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Calculate the Full Time Equivalent (FTE) for Your Company

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full time equivalent - fte meaning and fte calculation

What is the productive capacity of your company? In other words, do you know what the full time equivalent is and how it can help you better understand your organisation’s needs?

Using the full time equivalent calculation, it’s possible to identify crucial organisational needs, like whether your company needs to restructure, hire or reduce staff. The FTE is therefore an HR indicator that’s integral to the success of the department and the organisation as a whole.


What is Full Time Equivalent?

The full time equivalent, or ‘FTE’, is a unit of measurement that reflects an employee’s productive capacity. It is used to determine the number of full-time hours that all employees within a business have worked. The full-time equivalent converts the hours worked by part-time employees into hours worked by full-time employees.

For example, an FTE calculation of 1.0 corresponds to the hours worked in a day for a full-time employee. Therefore, the FTE for a part-time employee working 20 hours a week would be 0.5.

These indexes are crucial for strategic Human Resources management as they highlight the productivity of a company. In other words, they allow you to calculate the performance of a team, department or entire organisation.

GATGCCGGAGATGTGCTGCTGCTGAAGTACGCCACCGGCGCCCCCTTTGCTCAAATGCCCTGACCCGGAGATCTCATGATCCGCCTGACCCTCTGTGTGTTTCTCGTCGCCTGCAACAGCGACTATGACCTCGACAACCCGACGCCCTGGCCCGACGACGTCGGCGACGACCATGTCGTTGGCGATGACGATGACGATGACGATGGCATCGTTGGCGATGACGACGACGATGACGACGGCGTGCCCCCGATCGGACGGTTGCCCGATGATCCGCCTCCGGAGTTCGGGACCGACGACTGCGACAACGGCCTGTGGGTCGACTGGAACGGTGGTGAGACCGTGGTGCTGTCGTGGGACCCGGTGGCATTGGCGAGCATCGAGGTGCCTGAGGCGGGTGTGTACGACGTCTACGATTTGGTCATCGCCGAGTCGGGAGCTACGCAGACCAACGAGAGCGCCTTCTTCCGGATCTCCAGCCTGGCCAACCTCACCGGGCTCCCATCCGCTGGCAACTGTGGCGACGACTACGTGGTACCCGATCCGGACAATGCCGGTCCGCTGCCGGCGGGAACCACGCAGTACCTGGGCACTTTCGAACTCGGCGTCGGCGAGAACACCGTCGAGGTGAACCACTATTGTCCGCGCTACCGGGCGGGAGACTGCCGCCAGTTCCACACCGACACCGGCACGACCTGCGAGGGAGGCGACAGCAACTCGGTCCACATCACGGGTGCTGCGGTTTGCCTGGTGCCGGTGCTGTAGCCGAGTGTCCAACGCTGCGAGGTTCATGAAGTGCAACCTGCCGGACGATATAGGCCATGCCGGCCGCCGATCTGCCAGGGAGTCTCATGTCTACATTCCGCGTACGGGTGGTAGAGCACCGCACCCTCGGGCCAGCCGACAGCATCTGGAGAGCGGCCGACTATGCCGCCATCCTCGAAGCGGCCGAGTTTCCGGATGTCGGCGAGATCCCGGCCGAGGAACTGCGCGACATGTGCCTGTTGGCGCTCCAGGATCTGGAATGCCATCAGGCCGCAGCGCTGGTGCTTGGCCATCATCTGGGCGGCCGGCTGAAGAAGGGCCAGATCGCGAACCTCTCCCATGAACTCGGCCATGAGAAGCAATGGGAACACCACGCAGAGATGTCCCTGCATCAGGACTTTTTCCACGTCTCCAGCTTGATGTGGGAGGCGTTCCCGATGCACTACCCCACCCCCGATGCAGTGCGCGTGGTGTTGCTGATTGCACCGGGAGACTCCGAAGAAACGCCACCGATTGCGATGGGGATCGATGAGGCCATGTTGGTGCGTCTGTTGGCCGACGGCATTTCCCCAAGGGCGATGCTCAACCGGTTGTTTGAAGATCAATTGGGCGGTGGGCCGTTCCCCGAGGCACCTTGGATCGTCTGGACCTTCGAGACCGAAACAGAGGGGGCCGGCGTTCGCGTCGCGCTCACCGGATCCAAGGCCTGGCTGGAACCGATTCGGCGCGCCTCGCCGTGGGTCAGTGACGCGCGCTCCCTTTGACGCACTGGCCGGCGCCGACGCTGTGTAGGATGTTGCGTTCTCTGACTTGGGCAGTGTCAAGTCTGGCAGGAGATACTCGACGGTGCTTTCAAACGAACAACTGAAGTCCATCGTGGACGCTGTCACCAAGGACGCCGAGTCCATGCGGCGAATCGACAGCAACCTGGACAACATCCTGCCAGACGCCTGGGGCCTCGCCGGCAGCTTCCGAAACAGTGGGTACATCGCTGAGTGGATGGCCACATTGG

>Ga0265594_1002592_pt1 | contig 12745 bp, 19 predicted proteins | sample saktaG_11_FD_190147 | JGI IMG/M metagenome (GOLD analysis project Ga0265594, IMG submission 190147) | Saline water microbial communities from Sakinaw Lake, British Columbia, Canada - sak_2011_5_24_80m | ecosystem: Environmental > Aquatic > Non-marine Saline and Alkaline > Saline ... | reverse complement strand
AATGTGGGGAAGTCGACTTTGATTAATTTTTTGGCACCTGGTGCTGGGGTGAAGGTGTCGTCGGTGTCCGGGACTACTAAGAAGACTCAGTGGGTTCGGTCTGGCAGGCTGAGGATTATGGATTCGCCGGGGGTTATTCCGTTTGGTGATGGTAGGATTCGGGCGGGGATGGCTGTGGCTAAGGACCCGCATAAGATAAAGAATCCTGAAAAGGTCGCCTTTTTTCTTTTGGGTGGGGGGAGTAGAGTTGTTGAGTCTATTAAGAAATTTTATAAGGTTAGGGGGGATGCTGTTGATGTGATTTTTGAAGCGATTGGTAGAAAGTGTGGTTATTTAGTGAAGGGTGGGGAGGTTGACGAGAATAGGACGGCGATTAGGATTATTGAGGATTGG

What is the Purpose of Calculating FTE?

The conversion of part-time employees into full-time employees provides information on the productivity of the company’s workers, whether by team or department. This has several advantages:

  • Boosts performance analysis: Companies get greater insight into employee performance. Understanding this is more important than knowing the total number of employees or hours per week each employee works.
  • Supports HR management: Important HR decisions can be made using the full time equivalent (fte), especially in terms of people management planning. The most urgent changes in teams and trends in the job market can be better assessed.
  • Makes it easier to plan projects: Employees with different types of employment contracts (e.g. a full time worker and those on part time hours) can be more easily assigned to projects by project managers, as an employee’s performance can be calculated more accurately – no matter how many hours per week they work.
  • Improves compliance: The FTE determines which labour laws apply within a company. For example, if a company has an FTE of 50 or above, they must provide health insurance for employees as outlines in the ‘Affordable Care Act’ (ACA).